Tenant and resident militancy for housing justice:

An exchange between Amanda Huron and Neil Gray

Amanda Huron and Neil Gray

Published in Issue 1.2 // Conversations

Keywords: tenants struggles, rent, housing commons, history


In this conversation, RHJ editors have asked Amanda Huron and Neil Gray to reflect on their approach to strategies and histories of tenant and resident militancy and what lessons can be learnt from the past to shed light on contemporary housing struggles.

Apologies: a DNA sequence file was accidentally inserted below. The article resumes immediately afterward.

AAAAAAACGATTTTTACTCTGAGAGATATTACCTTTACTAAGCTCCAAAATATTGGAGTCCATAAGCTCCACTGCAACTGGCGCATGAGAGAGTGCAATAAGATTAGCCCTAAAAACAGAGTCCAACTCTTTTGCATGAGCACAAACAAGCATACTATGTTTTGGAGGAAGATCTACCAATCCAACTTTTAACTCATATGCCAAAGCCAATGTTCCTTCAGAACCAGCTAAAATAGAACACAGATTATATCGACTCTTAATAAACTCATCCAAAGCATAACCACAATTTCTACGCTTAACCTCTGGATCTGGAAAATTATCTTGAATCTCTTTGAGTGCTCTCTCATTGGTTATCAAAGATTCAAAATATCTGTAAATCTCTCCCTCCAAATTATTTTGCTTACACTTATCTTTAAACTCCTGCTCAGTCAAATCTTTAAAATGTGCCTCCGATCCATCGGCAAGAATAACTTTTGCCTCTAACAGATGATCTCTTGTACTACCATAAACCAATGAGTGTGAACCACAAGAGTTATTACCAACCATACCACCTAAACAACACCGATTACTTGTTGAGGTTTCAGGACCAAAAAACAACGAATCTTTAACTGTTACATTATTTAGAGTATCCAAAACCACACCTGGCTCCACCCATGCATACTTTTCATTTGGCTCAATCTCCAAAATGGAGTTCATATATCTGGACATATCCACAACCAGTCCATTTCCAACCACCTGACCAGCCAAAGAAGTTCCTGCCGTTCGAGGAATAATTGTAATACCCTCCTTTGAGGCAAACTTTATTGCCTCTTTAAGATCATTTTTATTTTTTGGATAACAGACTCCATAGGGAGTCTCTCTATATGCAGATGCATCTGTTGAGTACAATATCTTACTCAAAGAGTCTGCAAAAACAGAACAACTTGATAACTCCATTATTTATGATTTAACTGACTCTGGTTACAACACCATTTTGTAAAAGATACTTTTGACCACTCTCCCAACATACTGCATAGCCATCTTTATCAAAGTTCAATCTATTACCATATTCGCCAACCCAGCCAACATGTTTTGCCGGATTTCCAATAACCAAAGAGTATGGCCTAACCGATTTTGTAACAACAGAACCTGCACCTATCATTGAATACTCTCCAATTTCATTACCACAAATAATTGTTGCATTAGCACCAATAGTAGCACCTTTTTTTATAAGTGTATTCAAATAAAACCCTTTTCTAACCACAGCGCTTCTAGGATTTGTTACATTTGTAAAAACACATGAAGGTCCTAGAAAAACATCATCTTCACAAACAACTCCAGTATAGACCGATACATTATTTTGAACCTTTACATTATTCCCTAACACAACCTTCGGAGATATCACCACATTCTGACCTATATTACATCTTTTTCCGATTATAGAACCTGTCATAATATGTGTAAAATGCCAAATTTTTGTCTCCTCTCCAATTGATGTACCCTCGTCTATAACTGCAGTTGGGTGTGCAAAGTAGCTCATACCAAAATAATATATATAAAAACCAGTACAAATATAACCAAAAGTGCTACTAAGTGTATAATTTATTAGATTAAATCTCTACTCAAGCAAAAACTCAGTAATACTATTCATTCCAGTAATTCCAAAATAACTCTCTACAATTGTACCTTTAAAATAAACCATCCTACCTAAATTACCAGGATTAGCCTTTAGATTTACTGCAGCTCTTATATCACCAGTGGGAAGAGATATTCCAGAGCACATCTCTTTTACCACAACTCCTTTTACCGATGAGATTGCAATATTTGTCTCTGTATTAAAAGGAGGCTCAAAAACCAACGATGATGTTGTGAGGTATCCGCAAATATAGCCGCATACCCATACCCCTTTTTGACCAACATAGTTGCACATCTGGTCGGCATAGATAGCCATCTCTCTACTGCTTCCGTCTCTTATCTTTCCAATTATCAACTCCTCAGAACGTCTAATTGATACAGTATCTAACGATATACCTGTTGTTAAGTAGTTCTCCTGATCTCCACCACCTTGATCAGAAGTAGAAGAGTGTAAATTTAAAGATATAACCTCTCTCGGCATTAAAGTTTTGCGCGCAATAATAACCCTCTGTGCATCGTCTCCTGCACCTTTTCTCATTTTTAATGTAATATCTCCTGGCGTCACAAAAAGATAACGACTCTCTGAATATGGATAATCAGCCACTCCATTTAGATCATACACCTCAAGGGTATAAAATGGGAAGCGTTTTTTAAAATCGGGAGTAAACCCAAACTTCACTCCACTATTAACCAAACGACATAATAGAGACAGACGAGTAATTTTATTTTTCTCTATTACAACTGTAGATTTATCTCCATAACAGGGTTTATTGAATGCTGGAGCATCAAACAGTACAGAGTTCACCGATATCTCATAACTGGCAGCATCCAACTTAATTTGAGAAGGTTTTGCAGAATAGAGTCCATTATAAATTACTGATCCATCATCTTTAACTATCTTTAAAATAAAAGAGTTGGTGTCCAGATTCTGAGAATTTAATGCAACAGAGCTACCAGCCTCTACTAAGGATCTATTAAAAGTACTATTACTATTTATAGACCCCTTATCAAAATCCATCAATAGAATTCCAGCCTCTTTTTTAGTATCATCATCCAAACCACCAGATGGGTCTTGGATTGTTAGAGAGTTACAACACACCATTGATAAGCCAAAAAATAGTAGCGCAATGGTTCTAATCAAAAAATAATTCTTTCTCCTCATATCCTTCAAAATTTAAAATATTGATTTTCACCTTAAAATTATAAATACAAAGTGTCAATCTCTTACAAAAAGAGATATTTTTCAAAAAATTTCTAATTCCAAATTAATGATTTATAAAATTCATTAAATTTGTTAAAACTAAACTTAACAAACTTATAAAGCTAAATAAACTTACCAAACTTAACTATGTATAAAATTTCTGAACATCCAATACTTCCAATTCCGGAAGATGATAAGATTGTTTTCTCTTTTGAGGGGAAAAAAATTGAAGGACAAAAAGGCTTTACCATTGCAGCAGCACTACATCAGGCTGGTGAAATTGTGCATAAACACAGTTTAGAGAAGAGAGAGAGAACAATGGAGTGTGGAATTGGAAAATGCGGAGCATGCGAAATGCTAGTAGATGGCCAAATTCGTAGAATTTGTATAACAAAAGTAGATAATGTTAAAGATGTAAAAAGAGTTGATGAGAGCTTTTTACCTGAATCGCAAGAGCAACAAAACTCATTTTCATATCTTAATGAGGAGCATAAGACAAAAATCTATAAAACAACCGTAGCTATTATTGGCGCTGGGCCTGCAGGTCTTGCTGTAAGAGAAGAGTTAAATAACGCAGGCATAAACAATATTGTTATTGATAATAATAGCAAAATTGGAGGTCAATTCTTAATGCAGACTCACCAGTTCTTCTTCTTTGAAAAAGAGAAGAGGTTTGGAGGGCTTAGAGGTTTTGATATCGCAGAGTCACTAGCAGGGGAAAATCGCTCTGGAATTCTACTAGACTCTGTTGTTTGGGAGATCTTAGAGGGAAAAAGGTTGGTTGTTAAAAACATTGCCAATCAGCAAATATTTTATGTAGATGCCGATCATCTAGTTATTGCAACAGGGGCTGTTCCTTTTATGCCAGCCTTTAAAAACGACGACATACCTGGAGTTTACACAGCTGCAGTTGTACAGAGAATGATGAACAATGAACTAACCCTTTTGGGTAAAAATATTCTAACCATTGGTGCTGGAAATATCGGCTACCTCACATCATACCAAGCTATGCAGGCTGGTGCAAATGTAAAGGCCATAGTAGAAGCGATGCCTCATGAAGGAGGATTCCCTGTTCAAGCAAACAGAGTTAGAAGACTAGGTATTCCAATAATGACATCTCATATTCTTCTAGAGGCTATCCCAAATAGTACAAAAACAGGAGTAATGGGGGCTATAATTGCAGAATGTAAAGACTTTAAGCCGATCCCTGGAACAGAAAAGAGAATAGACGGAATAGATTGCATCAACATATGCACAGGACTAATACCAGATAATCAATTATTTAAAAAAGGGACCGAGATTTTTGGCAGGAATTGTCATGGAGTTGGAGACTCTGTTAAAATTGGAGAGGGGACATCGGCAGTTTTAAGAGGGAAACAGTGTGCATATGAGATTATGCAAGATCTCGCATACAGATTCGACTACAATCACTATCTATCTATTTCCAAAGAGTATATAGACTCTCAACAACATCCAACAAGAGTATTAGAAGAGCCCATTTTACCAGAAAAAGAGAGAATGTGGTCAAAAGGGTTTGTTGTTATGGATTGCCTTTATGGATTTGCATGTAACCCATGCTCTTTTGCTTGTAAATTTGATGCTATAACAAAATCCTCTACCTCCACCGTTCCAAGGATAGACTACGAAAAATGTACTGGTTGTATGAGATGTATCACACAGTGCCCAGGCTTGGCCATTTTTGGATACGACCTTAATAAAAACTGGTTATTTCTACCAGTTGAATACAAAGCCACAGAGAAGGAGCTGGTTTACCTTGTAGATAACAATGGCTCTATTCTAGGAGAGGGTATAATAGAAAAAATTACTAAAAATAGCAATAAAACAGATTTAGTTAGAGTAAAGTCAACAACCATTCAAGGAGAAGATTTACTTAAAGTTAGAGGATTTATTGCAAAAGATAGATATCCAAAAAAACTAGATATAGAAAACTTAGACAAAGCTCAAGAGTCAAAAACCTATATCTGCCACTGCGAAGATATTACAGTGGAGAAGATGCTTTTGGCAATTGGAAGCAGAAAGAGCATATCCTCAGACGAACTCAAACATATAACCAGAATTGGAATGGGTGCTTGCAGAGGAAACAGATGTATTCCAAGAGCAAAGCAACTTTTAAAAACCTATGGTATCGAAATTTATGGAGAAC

Amanda Huron, author of Carving Out the Commons: Tenant Organizing and Housing Cooperatives in Washington, D.C. (University of Minnesota Press, 2018) is Associate Professor of interdisciplinary social sciences at the University of the District of Columbia, the public university serving the city of Washington, D.C. Her research interests are in urban geography, mapping for social justice, struggles over housing and the city, and the history of Washington, D.C. She serves on the board of Empower D.C., and organizes with the D.C. Federation of Limited-Equity Housing Cooperatives. Neil Gray, editor of Rent and its Discontents: A Century of Housing Struggle (Rowman & Littlefield International, 2018) is a writer and researcher based at the University of Glasgow. His work currently focuses on four main strands: housing and housing movements, the structural role of devaluation in contemporary urban accumulation strategies, the spatialities of Italian autonomous Marxism, and the right to the city and its critique. He is an active member of Living Rent, Scotland Tenants’ Union.

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